The Coalition appears set to demand environmental groups be treated like political parties when it comes to transparency over donations.
The Joint Standing Committee on Electoral Matters held a hearing on the issue of foreign donations on Wednesday, ahead of its report due back to government early next month. The report is expected to recommend that donations to political parties and associated entities or third parties from non-Australian citizens and businesses based outside Australia be banned.
While the focus of the hearing was supposed to be on foreign donations, many Liberal members of the committee (in particular Ben Morton and Linda Reynolds) remained focused on the campaigning activities of GetUp and the recent news that three environmental groups — 350.org, Australian Conservation Foundation (ACF) and Sunrise — were targeting Coalition MPs in their electorates in Queensland over the controversial Adani coal mine.
Reynolds asked Erickson if the rules around financial disclosure for political parties were changed and foreign donations were banned, whether that should also apply to groups like GetUp or the ACF.
“They’re actually actively involved in these self-declared political activities. Shouldn’t they be involved in the same ban or disclosure?” she asked.
Erickson said if that campaigning in specific electorates was done around election time, it might be appropriate that they be treated the same as political parties.
Nutt said there should be a level playing field where all groups participating in the democratic process were bound by the same rules and obligations in regards to where their money was sourced, and what had to be disclosed.
“There shouldn’t be loopholes or ways for people to use money or resources … We’ve got a lot of people now who are aggregating a lot of resources,” he said, adding that the new third-party players like GetUp were “highly aggressive” in their political campaigning.
One suggestion from the Coalition senators was for groups like ACF and 350.org to report not only their donations related to political activity, as they have to declare today, but also donations made in relation to their administrative work, payroll and other general expenses. Reynolds indicated that environmental groups had received $600 million in donations over the past 10 years, but very little of it had been publicly disclosed.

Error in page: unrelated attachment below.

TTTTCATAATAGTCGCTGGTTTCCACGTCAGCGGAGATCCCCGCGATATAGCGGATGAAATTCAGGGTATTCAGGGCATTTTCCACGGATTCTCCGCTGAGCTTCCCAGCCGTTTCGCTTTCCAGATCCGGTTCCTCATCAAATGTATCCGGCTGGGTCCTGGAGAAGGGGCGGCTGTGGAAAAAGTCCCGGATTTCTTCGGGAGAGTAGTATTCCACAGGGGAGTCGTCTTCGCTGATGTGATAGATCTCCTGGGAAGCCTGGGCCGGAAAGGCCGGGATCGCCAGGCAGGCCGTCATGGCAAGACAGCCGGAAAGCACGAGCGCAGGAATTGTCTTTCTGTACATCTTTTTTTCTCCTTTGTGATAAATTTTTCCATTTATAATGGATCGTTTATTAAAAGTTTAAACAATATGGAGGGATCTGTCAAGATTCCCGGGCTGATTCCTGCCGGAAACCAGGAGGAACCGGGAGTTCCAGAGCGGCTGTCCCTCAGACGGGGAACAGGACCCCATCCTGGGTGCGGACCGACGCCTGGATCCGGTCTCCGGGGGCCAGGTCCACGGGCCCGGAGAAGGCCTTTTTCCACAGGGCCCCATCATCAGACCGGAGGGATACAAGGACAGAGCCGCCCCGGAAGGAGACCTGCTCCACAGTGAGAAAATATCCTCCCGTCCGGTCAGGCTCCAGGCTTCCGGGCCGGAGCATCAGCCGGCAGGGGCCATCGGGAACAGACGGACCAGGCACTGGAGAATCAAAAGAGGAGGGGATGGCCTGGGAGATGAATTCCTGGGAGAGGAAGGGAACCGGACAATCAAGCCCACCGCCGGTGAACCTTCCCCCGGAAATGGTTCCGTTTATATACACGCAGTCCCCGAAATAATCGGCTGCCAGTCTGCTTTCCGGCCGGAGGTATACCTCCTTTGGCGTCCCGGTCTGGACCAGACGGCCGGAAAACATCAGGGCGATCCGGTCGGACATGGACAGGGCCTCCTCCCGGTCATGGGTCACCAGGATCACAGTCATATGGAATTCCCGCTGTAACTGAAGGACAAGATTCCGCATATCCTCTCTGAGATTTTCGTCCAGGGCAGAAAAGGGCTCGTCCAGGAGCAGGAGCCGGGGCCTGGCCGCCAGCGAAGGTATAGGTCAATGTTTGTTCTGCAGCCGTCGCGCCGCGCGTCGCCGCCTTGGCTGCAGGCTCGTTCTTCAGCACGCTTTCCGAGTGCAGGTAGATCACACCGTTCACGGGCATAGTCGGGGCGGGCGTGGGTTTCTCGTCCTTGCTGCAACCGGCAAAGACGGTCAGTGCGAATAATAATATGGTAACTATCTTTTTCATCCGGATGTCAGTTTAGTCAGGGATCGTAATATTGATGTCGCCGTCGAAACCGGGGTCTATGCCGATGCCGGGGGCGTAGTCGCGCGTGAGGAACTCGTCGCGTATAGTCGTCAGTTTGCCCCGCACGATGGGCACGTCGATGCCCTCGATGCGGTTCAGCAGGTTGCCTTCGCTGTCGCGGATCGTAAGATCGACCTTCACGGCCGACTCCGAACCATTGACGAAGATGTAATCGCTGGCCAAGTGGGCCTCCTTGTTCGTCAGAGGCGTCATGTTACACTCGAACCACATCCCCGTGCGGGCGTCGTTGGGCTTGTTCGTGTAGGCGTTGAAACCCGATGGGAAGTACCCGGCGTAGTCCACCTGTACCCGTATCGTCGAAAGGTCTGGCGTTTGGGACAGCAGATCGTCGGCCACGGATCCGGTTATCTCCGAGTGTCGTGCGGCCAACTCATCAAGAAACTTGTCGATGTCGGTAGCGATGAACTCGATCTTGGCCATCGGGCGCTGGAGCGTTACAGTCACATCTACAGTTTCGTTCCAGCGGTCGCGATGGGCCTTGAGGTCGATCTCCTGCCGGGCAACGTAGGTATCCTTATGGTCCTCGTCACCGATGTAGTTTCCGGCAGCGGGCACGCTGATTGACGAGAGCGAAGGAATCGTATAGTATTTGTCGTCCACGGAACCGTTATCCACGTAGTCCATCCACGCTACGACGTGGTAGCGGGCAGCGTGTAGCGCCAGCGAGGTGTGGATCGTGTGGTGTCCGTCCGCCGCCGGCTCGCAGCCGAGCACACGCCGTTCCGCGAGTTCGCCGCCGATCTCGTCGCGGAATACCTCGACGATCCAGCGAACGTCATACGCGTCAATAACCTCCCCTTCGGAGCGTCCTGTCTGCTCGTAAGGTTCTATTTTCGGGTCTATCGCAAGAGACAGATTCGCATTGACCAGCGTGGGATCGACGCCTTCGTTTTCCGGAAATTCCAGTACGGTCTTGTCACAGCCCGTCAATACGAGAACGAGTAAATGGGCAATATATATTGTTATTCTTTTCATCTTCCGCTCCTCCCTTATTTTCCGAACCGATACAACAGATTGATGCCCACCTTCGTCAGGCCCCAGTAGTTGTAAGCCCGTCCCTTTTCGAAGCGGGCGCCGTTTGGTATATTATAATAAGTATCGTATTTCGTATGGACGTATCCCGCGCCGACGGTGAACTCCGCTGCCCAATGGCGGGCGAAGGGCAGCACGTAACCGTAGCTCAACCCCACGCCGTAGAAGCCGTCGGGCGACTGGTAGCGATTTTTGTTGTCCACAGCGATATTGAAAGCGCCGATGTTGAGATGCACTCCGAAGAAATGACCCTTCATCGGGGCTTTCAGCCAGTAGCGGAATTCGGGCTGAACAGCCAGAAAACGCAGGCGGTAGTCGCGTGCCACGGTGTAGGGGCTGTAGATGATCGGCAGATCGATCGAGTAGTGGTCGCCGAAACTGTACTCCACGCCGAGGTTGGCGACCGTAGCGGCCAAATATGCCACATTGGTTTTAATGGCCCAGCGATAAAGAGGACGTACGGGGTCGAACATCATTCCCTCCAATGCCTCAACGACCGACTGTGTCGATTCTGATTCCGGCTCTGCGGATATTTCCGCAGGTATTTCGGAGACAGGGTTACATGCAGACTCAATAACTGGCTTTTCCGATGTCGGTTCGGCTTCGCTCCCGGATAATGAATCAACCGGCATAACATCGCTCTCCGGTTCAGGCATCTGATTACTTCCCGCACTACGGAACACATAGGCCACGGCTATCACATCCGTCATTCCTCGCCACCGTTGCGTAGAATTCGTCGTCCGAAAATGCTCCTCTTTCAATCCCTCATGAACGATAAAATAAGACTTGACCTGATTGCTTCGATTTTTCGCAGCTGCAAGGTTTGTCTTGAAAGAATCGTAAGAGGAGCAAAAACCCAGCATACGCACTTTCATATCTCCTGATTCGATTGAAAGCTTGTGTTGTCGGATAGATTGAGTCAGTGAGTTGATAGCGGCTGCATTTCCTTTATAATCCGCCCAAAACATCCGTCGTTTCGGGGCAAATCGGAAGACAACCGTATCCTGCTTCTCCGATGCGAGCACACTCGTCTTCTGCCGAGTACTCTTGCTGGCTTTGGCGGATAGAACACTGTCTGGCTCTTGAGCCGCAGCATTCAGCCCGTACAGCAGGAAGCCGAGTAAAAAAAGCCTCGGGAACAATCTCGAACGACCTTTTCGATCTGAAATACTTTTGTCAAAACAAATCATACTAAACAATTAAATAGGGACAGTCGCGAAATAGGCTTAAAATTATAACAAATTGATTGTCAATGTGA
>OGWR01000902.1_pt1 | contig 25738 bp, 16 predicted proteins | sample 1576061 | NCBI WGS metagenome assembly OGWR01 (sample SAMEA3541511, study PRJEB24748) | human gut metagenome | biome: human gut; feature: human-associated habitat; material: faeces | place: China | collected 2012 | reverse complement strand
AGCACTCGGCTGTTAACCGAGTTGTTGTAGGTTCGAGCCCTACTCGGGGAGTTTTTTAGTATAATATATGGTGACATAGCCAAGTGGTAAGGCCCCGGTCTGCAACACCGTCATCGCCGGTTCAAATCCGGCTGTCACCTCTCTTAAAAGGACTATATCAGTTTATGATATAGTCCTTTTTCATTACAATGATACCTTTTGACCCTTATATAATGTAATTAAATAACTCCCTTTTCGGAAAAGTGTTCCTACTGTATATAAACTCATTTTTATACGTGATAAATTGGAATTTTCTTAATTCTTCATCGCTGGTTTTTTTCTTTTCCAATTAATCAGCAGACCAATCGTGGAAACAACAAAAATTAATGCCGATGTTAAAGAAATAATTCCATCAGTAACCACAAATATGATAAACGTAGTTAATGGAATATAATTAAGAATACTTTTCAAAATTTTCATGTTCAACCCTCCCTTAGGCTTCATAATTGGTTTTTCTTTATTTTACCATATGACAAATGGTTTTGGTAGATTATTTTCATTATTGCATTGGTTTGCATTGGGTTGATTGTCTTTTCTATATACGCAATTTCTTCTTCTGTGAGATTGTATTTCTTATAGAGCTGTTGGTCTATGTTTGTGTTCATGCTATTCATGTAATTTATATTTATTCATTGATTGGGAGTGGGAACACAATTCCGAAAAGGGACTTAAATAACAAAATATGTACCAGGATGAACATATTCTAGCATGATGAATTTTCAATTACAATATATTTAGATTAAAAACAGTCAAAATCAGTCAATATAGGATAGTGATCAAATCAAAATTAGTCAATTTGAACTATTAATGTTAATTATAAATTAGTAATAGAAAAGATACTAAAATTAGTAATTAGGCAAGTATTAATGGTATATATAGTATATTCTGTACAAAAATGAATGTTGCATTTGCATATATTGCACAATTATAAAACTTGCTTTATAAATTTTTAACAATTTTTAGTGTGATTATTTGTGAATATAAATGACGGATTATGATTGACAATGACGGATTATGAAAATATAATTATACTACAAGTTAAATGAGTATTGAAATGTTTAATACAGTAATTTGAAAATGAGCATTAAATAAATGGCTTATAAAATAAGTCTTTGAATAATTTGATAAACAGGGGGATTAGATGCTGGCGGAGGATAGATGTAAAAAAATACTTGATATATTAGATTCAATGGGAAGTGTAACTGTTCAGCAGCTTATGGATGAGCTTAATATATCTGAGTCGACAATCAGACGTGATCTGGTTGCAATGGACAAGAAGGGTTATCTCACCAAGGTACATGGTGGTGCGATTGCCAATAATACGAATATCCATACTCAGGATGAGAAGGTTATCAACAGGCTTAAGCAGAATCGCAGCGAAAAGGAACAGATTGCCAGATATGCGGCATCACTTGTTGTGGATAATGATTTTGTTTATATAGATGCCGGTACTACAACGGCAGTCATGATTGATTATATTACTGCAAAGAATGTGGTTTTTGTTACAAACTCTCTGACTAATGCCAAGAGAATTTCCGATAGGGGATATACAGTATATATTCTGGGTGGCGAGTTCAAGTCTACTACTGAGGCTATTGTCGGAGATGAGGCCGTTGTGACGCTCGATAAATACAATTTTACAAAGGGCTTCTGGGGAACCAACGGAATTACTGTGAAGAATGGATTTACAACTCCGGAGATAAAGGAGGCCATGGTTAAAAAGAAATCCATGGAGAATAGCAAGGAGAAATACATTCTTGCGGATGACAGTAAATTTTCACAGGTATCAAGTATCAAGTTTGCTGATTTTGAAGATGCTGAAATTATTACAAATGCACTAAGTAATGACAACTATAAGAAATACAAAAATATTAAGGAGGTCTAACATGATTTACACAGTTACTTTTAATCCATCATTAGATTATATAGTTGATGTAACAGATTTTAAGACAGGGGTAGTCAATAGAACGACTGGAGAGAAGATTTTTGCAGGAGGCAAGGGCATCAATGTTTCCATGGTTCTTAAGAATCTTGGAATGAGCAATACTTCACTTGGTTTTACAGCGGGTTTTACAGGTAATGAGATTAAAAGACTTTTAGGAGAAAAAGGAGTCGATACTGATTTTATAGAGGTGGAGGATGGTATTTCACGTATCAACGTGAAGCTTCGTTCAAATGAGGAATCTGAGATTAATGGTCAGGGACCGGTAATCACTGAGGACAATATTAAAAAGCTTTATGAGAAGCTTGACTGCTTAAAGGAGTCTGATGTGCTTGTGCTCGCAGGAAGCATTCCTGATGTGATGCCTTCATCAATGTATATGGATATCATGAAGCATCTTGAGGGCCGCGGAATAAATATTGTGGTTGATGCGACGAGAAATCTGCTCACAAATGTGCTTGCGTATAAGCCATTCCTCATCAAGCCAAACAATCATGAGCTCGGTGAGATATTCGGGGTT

Morton complained that GetUp had been invited to appear before the committee — the group did appear late last year — but had declined three times. It will be making an appearance in another committee later this week. Morton said 350.org, Sunrise, World Wildlife Fund and ACF all also declined to appear. The trip to Canberra, he said, was much less than the groups’ travel expenditure.
“I think it is quite shameful.It’s a $90 bus ride from Sydney to Canberra.”
In what is surely just a coincidence, the Minerals Council of Australia’s submission to the inquiry — uploaded to the committee page shortly after the hearing — contains many of the same criticisms of the environmental groups levelled by the Liberal senators:
“The MCA is not questioning the right of environmental groups to pursue political objectives or to raise money for this purpose. However, these groups should not be exempt from reasonable disclosure obligations that help maintain public confidence in Australia’s political system.”
Labor’s assistant national secretary Paul Erickson and Liberal national director Tony Nutt both agreed that there should be restrictions on foreign donations, both saying that their view was in line with what the community now expected. Nutt said the law must not be “vague with draconian penalties” and said dual nationals, Australians living overseas and businesses operating in Australia but with ties overseas, should not be banned from making donations.
The committee will today hear from the Minerals Council of Australia, fresh from donating Treasurer Scott Morrison a lump of coal he used as a prop in question time.